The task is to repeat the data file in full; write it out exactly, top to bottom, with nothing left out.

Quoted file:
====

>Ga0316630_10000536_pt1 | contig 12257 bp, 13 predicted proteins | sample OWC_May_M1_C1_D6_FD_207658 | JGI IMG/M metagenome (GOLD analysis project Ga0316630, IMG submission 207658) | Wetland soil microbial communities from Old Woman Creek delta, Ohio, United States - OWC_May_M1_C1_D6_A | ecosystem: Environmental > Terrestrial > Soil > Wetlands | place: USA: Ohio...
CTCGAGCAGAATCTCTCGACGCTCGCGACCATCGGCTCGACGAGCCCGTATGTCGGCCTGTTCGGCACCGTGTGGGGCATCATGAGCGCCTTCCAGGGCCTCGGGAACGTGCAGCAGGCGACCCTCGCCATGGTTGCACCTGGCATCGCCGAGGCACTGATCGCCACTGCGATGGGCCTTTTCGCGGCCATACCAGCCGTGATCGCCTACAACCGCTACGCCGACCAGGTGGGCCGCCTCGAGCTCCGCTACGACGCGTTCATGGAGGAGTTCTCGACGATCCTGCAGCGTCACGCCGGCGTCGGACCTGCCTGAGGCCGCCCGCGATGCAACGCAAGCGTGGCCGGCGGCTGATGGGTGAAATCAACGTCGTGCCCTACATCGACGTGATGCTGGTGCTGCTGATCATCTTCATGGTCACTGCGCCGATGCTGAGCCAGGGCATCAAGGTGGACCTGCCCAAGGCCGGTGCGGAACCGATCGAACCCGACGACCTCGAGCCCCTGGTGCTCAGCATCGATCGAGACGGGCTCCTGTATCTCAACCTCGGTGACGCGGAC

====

>Ga0316630_10000536_pt1 | contig 12257 bp, 13 predicted proteins | sample OWC_May_M1_C1_D6_FD_207658 | JGI IMG/M metagenome (GOLD analysis project Ga0316630, IMG submission 207658) | Wetland soil microbial communities from Old Woman Creek delta, Ohio, United States - OWC_May_M1_C1_D6_A | ecosystem: Environmental > Terrestrial > Soil > Wetlands | place: USA: Ohio...
CTCGAGCAGAATCTCTCGACGCTCGCGACCATCGGCTCGACGAGCCCGTATGTCGGCCTGTTCGGCACCGTGTGGGGCATCATGAGCGCCTTCCAGGGCCTCGGGAACGTGCAGCAGGCGACCCTCGCCATGGTTGCACCTGGCATCGCCGAGGCACTGATCGCCACTGCGATGGGCCTTTTCGCGGCCATACCAGCCGTGATCGCCTACAACCGCTACGCCGACCAGGTGGGCCGCCTCGAGCTCCGCTACGACGCGTTCATGGAGGAGTTCTCGACGATCCTGCAGCGTCACGCCGGCGTCGGACCTGCCTGAGGCCGCCCGCGATGCAACGCAAGCGTGGCCGGCGGCTGATGGGTGAAATCAACGTCGTGCCCTACATCGACGTGATGCTGGTGCTGCTGATCATCTTCATGGTCACTGCGCCGATGCTGAGCCAGGGCATCAAGGTGGACCTGCCCAAGGCCGGTGCGGAACCGATCGAACCCGACGACCTCGAGCCCCTGGTGCTCAGCATCGATCGAGACGGGCTCCTGTATCTCAACCTCGGTGACGCGGAC